American YouTube personality and wildlife educator Coyote Peterson and his film crew, Mark Vins and Mario Aldecoa, visited Kariega for a week to film material for their popular Brave Wilderness YouTube channel. The conservation channel has over 9.8 million subscribers, as at March 2018! The channel is most famous for its wildlife videos which aim to educate children (and adults) about amazing and diverse wildlife. Coyote and his team also encourage children to spend more time in the wilderness and to explore our wonderful natural world. Popular videos feature grizzly bears, crocodiles, tarantulas and will soon include some of the incredible creatures that live at Kariega Game Reserve.
Coyote and his crew are based in America but spend lots of time travelling around the world. They love to explore new places and meet the diverse and incredible creatures that live there. The trip was facilitated by our long time conservation partner LB Williams from the Reserve Protection Agency (RPA) and lead by rangers Jo and Daniel Haesslich.
Filming Wildlife at Kariega with Coyote Peterson
Coyote and the Brave Wilderness team wanted to film what we do best at Kariega - getting up close with wildlife. We spent many hours with lions, elephants, rhino, buffalo and a variety of antelope, reptiles, insects and birds. We also used some awesome night vision equipment to film nocturnal animals including hippos and springhares. We somehow managed to spend a lot of time discussing poo, and even had a poo-spitting competition which was hilarious and great fun for the first timers!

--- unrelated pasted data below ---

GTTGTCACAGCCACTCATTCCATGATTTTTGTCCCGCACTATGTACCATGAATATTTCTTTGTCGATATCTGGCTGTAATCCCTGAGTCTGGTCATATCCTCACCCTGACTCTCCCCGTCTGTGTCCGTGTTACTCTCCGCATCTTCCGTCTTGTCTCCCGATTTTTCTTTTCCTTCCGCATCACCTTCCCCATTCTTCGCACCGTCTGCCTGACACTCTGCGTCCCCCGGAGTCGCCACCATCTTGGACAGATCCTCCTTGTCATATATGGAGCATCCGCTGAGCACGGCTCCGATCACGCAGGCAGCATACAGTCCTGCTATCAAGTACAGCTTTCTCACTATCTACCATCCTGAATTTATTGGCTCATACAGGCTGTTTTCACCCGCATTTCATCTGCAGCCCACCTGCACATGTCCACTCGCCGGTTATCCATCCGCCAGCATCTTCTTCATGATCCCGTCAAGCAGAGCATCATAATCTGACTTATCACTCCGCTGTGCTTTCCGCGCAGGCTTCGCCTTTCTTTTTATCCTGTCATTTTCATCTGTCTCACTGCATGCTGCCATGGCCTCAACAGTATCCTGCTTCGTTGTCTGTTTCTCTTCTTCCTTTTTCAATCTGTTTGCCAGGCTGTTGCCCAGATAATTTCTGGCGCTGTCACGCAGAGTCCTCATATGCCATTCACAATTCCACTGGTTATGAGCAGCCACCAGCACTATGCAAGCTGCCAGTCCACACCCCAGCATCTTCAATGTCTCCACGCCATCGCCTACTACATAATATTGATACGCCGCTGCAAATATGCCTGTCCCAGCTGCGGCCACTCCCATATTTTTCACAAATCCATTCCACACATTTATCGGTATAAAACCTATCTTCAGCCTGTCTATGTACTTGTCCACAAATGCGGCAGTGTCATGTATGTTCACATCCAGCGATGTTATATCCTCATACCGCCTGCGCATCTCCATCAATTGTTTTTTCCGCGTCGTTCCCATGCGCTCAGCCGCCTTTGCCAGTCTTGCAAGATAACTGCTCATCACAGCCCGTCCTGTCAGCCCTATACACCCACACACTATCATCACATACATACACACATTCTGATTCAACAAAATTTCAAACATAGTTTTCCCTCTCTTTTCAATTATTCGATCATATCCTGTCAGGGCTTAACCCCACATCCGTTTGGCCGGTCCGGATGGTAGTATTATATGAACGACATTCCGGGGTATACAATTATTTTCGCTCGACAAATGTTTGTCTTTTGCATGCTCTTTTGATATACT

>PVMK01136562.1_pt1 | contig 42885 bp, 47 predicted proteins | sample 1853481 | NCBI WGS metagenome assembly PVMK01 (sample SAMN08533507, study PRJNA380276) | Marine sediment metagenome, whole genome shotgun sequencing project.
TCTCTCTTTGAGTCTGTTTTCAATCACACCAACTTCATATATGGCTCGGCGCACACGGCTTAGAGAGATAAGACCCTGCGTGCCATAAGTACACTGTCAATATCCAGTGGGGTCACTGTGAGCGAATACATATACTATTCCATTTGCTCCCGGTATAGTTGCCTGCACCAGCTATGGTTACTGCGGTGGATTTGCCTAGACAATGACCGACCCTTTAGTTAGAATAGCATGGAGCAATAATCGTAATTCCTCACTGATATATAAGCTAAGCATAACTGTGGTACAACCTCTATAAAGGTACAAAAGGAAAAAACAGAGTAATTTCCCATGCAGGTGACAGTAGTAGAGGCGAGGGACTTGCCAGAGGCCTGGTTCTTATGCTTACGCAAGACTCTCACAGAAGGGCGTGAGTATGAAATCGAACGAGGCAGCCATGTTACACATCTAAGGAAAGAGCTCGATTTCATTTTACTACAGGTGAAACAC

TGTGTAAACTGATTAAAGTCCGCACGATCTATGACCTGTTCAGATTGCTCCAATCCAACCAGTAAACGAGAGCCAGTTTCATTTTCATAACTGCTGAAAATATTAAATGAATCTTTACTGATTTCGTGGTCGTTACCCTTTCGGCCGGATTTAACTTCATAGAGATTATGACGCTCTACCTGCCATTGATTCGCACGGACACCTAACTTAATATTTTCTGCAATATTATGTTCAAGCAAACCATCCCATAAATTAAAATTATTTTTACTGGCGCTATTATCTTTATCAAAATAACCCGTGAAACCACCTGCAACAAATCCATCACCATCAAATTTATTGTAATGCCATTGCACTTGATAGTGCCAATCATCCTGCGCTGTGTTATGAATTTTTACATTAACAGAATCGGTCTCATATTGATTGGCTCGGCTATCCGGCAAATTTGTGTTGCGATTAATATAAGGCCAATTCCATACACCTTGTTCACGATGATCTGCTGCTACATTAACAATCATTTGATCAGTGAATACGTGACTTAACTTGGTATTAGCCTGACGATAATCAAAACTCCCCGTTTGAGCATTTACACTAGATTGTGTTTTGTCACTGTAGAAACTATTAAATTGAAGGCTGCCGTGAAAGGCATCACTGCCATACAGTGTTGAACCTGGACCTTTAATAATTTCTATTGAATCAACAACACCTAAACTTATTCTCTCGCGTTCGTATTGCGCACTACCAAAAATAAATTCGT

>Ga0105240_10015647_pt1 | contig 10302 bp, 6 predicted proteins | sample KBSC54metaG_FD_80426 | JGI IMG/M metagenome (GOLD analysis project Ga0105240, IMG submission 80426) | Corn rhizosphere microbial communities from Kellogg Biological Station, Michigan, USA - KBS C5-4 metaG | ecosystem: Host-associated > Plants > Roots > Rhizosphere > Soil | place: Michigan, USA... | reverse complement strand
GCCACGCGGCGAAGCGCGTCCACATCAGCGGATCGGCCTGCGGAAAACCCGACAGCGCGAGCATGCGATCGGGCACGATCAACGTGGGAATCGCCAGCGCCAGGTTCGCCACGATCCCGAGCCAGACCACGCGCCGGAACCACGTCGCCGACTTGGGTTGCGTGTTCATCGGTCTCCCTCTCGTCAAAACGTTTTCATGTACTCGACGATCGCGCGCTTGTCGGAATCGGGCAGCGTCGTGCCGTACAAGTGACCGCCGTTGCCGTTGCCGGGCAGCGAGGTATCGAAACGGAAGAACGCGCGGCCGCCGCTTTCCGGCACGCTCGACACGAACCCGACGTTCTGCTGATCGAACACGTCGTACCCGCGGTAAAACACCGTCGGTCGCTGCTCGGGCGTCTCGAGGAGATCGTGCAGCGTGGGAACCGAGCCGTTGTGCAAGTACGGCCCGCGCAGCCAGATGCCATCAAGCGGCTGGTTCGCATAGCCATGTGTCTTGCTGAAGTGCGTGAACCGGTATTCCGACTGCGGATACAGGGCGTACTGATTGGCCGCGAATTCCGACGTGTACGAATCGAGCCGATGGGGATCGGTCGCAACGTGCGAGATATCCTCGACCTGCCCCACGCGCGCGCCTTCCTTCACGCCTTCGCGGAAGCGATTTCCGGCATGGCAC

Brave Wilderness Captures Water Monitor Lizard
Coyote also managed to film and hold a water monitor lizard or a Nile monitor (Varanus niloticus) during the week. This is not something that we ever do with safari guests at Kariega! Water monitor lizards are large reptiles, second in size to Nile crocodiles. They can grow to more than two metres (6.5 feet) in length. The monitors have a striking and variable skin pattern which assists their camouflage in their preferred habitat close to rivers. Water monitors (also called water leguaans) are excellent swimmers and can stay underwater for over half an hour. They can also run very fast on land, for a short distance, but usually head for water when disturbed.
We can't wait to watch and share the episodes when they are added to the Brave Wilderness YouTube channel. It was a privilege to host such a passionate and enthusiastic environmental education team. We hope that the videos inspire conservationists from around the world.